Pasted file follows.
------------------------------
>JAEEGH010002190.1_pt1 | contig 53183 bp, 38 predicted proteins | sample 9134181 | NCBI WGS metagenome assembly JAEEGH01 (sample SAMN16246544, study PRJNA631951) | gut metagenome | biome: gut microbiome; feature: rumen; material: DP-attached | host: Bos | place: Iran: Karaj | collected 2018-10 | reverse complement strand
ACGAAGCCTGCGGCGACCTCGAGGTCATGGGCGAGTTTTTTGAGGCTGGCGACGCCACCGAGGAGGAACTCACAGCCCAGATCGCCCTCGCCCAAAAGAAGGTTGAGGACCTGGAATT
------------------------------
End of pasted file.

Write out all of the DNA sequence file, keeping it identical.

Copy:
>JAEEGH010002190.1_pt1 | contig 53183 bp, 38 predicted proteins | sample 9134181 | NCBI WGS metagenome assembly JAEEGH01 (sample SAMN16246544, study PRJNA631951) | gut metagenome | biome: gut microbiome; feature: rumen; material: DP-attached | host: Bos | place: Iran: Karaj | collected 2018-10 | reverse complement strand
ACGAAGCCTGCGGCGACCTCGAGGTCATGGGCGAGTTTTTTGAGGCTGGCGACGCCACCGAGGAGGAACTCACAGCCCAGATCGCCCTCGCCCAAAAGAAGGTTGAGGACCTGGAATT